And if you missed when I posted it before, download "Losing To The Dark" below.

Dig Some New Tunes From Brooklyn's The New Lines Here

I started listening to The New Lines due to the fact that they have Davis White from Lorelei as their drummer...but I don't think that this track has Davis on it.

This "theme from rudy faust poetry podcast" -- maybe not the official title but looks very Durutti Column-esque written that way, doesn't it? -- is a sketch that percolates and has a fair amount of melody for something that seems this ephemeral. Jazzy, nearly Jobim-ish, and with a faint hint of something beat era -- think Left Banke or something -- this tune captivated me.

And here's another track which you can download.

Follow The New Lines on their Facebook page

Saturday, May 3, 2014

Play 3 Rare Slant 6 Demos Here!

I've rambled on about how I avoided Dischord for years and how Rich from The Now played "Waiting Room" for me and how I was then a fan of the label. That's all true but the first band I really and truly loved on Dischord was Slant 6.

I think I heard the Slant 6 albums way before I knew that Christina Billotte was in Autoclave with Helium's Mary Timony. But when I learned that in 1994 or so, I clutched my copy of Helium's Pirate Prude EP and everything in the world made perfect sense.

Anyway, I don't know who "recordstorekid" is but thanks to this Portland-based person for uploading 3 righteous demos from Slant 6. That version of "What Kind Of Monster Are You?" roars like Joan Jett and Patti Smith doing a Stooges tune.

Thursday, May 1, 2014

Dot Dash Have Got 2 Great Shows Lined Up This Week, You Lucky D.C. Area People!

My best friend Mike took that pic. When the boys in Dot Dash -- Terry Banks (St. Christopher, Tree Fort Angst, Glo-Worm, Julie Ocean), Hunter Bennett (Julie Ocean), Steve Hansgen (Minor Threat, Emma Peel), and Danny Ingram (Youth Brigade, Strange Boutique, Swervedriver, Emma Peel) -- opened for the Psychedelic Furs. Yep. Another colossal Dot Dash opening gig missed.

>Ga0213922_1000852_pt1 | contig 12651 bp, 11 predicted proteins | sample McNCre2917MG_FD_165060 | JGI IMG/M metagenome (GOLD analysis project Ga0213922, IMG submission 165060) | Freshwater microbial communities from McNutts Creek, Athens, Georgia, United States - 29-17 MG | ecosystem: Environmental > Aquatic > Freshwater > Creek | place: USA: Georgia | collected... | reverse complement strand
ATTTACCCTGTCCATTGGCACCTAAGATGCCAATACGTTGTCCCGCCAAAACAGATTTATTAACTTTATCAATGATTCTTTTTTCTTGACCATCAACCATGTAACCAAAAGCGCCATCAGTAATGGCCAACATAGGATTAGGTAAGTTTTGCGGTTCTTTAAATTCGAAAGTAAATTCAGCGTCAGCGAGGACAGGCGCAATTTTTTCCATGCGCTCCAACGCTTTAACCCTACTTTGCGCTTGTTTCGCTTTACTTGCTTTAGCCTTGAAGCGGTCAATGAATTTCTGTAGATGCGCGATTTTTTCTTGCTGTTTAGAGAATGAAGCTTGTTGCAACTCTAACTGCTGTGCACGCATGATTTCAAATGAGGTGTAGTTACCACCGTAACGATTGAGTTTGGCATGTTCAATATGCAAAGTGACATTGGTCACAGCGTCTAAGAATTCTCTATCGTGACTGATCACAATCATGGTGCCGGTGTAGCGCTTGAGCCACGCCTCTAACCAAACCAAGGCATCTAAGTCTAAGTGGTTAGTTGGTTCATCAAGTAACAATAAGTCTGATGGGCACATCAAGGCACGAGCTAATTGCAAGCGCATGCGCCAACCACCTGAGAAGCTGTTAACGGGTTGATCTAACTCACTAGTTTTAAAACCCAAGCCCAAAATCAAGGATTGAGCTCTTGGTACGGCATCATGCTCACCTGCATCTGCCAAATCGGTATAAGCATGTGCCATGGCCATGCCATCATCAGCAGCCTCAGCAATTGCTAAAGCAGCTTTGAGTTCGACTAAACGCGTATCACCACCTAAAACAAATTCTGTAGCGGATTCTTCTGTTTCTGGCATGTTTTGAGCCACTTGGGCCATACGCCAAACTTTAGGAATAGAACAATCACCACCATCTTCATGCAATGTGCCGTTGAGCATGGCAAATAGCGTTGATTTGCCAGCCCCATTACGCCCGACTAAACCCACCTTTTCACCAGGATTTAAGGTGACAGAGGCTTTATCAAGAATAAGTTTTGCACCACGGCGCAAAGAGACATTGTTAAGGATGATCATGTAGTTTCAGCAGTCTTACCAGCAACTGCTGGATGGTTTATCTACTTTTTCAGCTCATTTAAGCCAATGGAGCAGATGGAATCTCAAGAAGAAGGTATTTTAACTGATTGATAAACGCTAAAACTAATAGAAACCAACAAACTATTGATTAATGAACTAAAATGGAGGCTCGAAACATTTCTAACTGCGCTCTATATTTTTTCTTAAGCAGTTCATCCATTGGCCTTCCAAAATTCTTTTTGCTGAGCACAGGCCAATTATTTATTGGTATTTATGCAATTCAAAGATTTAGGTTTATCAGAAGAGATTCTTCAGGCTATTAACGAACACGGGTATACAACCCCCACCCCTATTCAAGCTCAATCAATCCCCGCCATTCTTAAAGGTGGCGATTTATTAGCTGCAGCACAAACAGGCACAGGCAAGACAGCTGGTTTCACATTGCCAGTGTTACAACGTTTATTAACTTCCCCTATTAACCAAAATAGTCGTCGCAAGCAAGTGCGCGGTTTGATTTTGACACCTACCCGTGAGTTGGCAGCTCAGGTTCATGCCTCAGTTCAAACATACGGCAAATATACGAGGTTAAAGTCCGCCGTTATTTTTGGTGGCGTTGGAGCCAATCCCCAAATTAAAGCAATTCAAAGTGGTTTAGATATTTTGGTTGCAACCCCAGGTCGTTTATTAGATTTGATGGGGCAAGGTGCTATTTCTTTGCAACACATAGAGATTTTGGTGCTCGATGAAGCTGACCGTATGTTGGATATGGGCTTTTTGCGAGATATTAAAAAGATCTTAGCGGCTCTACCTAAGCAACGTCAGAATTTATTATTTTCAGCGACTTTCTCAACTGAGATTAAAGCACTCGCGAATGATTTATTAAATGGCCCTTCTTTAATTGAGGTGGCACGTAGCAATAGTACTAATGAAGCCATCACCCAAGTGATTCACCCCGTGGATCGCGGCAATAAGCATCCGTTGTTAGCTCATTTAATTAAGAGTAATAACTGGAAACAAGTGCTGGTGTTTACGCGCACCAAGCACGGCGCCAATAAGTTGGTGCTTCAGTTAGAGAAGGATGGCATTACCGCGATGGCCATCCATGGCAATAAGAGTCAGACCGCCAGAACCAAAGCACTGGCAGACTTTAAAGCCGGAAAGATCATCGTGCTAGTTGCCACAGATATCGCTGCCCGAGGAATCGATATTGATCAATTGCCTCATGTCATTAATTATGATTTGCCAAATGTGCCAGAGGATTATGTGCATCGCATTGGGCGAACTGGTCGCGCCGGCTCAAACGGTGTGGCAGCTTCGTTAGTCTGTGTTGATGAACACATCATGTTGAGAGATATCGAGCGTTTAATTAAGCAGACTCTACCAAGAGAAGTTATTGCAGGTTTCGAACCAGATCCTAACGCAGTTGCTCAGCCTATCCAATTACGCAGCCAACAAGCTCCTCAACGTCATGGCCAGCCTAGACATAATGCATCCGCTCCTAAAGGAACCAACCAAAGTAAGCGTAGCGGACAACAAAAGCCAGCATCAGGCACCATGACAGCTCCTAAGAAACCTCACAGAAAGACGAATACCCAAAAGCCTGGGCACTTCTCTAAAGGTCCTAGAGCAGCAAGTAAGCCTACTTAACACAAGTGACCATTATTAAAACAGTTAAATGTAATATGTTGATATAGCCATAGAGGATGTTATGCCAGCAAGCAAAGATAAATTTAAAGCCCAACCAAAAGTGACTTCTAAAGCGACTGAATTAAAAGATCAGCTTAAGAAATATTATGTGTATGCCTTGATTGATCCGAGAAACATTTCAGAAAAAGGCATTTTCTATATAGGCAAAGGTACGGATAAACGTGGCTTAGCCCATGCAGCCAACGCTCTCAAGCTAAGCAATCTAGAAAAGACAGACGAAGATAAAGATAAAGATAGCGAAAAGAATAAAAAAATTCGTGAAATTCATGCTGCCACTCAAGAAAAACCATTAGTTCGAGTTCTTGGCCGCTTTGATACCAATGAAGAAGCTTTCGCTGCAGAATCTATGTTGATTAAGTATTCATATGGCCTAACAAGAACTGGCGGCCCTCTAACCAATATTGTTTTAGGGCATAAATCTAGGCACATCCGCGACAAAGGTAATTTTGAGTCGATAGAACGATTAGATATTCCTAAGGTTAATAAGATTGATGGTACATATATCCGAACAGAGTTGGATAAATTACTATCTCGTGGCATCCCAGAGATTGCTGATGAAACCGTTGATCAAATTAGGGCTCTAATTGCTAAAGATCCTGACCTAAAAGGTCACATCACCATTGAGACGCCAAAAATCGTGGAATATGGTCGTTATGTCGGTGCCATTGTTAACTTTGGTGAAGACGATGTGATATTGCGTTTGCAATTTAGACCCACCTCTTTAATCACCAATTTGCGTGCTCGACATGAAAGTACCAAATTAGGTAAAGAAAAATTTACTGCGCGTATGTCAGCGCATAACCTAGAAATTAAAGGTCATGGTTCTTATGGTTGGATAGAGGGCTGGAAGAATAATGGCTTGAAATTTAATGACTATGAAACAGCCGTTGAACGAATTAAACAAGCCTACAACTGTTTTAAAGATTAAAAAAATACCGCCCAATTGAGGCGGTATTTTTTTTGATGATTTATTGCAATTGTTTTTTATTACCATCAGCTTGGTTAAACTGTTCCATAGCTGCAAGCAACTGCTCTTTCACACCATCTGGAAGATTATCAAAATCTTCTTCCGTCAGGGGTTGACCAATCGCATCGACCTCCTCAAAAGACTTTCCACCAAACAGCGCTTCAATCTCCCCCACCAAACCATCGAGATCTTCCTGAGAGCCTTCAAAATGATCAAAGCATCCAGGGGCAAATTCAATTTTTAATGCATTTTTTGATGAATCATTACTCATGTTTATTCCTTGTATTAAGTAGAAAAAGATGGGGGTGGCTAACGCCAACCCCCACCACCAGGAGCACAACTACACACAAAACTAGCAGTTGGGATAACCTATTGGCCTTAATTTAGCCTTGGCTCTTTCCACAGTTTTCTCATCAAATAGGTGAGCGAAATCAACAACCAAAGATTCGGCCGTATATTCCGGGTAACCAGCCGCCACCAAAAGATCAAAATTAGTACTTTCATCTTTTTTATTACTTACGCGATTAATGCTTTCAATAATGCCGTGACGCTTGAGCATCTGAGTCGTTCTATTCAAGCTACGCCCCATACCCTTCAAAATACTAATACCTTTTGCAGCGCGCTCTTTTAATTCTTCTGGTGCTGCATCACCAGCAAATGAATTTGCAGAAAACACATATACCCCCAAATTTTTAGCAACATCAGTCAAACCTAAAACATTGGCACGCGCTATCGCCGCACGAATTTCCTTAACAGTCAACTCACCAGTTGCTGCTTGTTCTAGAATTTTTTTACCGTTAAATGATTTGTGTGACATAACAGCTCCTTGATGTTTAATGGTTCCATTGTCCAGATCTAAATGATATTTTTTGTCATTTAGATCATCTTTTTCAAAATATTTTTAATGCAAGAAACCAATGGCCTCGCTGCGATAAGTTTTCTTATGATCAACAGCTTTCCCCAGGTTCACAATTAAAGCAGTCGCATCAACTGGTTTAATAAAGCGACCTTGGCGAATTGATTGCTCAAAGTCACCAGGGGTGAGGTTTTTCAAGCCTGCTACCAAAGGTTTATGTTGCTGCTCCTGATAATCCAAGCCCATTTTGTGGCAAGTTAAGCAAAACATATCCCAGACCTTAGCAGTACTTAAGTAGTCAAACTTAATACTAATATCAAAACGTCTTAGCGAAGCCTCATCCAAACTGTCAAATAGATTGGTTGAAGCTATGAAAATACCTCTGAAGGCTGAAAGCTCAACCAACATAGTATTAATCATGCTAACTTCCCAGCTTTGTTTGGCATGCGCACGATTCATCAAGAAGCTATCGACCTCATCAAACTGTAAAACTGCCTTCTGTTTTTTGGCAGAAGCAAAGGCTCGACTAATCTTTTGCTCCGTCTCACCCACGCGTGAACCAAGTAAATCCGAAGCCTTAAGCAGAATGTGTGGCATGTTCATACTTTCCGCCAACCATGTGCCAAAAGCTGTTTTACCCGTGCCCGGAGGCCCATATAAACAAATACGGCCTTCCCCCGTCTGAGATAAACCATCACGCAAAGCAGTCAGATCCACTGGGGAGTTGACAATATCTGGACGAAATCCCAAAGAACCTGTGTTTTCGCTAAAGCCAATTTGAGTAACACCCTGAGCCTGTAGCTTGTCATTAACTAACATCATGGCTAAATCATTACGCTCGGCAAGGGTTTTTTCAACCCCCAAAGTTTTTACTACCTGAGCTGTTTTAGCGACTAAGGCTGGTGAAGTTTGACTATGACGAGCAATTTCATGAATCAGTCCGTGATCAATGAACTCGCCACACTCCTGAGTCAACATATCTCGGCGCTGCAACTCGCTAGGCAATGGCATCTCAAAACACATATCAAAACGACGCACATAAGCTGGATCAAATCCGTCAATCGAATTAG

I'm going to need to add 2 more shows to that list 'cause Dot Dash are opening for Matt Pond PA and Drivin' N' Cryin' this week.

Details of the Matt Pond PA gig are here.

Details of the Drivin' N' Cryin' gig are here.

As always, check out the Dot Dash Facebook page here and remember to check out their home label too:

I'm highlighting "Fiction Section" today 'cause it came up on my iPod recently between Aztec Camera and Style Council and it sounded even better than it did on their last album, the nearly-perfect Half-Remembered Dream.

Download New Tune From Glasgow's Deathcats Here!

Following on from that split release with Manchester's Fruit Tones, Glasgow's Deathcats have been busy. They've recorded a new track and you can download it here.

"Saturday Night Golden Retreiver" is surging and ramshackle. It's a nod to C86-era groups and more modern (and more American) bands.

Follow Deathcats on their Facebook page and head over to their Soundcloud page for more tunes to enjoy.

Download New Cut From D.C.'s Heavy Breathing Here

I knew nothing about D.C.'s Heavy Breathing when I saw them open for Prince Rama in December 2012 but I soon knew that they rocked. Their drummer is a force of dark power. The dude is a sinister, malevolent beast on those skins. I could watch him create a racket all day.

Here's a fairly recent Heavy Breathing track for you all but, heck, you should really head over to their Soundcloud page 'cause they've got lots of tunes that are available to download for free.

Here's the fairly recent "Hold Tight" and check out their Facebook page too.